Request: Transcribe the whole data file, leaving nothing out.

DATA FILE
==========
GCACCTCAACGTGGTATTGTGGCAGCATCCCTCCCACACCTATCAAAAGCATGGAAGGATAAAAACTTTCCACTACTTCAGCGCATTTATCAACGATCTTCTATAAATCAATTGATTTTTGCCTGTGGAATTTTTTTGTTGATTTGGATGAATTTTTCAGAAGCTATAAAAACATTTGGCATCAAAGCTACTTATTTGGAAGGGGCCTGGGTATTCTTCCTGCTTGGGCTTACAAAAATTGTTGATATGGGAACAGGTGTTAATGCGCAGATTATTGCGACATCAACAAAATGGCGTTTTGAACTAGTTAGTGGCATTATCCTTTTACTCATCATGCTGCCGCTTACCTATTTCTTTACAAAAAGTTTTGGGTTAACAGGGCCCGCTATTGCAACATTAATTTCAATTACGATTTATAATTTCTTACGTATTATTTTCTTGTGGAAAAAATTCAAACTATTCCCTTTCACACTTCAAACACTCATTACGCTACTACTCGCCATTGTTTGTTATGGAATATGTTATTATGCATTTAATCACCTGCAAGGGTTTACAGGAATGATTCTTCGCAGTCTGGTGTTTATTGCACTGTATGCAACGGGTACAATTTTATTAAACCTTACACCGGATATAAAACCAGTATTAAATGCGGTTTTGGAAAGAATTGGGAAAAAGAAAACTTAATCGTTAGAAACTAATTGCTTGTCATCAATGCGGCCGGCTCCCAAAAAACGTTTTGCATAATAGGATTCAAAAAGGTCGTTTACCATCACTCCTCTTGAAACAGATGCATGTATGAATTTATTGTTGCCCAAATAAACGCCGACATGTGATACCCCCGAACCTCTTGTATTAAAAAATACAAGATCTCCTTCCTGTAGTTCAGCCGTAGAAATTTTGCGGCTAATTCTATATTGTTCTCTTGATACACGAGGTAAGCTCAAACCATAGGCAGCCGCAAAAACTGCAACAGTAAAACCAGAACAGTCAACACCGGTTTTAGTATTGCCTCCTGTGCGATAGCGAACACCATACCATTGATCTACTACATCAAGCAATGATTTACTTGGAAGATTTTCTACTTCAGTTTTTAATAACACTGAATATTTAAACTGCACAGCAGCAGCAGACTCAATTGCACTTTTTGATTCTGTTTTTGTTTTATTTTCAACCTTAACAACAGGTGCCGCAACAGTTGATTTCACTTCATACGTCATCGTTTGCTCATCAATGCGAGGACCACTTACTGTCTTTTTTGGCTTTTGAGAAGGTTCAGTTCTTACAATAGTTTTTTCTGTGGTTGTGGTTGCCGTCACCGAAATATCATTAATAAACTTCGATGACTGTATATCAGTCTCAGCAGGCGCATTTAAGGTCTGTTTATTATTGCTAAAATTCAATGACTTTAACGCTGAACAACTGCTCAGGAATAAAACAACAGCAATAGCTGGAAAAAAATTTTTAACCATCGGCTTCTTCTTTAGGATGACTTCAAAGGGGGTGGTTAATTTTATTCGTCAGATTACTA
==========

GCACCTCAACGTGGTATTGTGGCAGCATCCCTCCCACACCTATCAAAAGCATGGAAGGATAAAAACTTTCCACTACTTCAGCGCATTTATCAACGATCTTCTATAAATCAATTGATTTTTGCCTGTGGAATTTTTTTGTTGATTTGGATGAATTTTTCAGAAGCTATAAAAACATTTGGCATCAAAGCTACTTATTTGGAAGGGGCCTGGGTATTCTTCCTGCTTGGGCTTACAAAAATTGTTGATATGGGAACAGGTGTTAATGCGCAGATTATTGCGACATCAACAAAATGGCGTTTTGAACTAGTTAGTGGCATTATCCTTTTACTCATCATGCTGCCGCTTACCTATTTCTTTACAAAAAGTTTTGGGTTAACAGGGCCCGCTATTGCAACATTAATTTCAATTACGATTTATAATTTCTTACGTATTATTTTCTTGTGGAAAAAATTCAAACTATTCCCTTTCACACTTCAAACACTCATTACGCTACTACTCGCCATTGTTTGTTATGGAATATGTTATTATGCATTTAATCACCTGCAAGGGTTTACAGGAATGATTCTTCGCAGTCTGGTGTTTATTGCACTGTATGCAACGGGTACAATTTTATTAAACCTTACACCGGATATAAAACCAGTATTAAATGCGGTTTTGGAAAGAATTGGGAAAAAGAAAACTTAATCGTTAGAAACTAATTGCTTGTCATCAATGCGGCCGGCTCCCAAAAAACGTTTTGCATAATAGGATTCAAAAAGGTCGTTTACCATCACTCCTCTTGAAACAGATGCATGTATGAATTTATTGTTGCCCAAATAAACGCCGACATGTGATACCCCCGAACCTCTTGTATTAAAAAATACAAGATCTCCTTCCTGTAGTTCAGCCGTAGAAATTTTGCGGCTAATTCTATATTGTTCTCTTGATACACGAGGTAAGCTCAAACCATAGGCAGCCGCAAAAACTGCAACAGTAAAACCAGAACAGTCAACACCGGTTTTAGTATTGCCTCCTGTGCGATAGCGAACACCATACCATTGATCTACTACATCAAGCAATGATTTACTTGGAAGATTTTCTACTTCAGTTTTTAATAACACTGAATATTTAAACTGCACAGCAGCAGCAGACTCAATTGCACTTTTTGATTCTGTTTTTGTTTTATTTTCAACCTTAACAACAGGTGCCGCAACAGTTGATTTCACTTCATACGTCATCGTTTGCTCATCAATGCGAGGACCACTTACTGTCTTTTTTGGCTTTTGAGAAGGTTCAGTTCTTACAATAGTTTTTTCTGTGGTTGTGGTTGCCGTCACCGAAATATCATTAATAAACTTCGATGACTGTATATCAGTCTCAGCAGGCGCATTTAAGGTCTGTTTATTATTGCTAAAATTCAATGACTTTAACGCTGAACAACTGCTCAGGAATAAAACAACAGCAATAGCTGGAAAAAAATTTTTAACCATCGGCTTCTTCTTTAGGATGACTTCAAAGGGGGTGGTTAATTTTATTCGTCAGATTACTA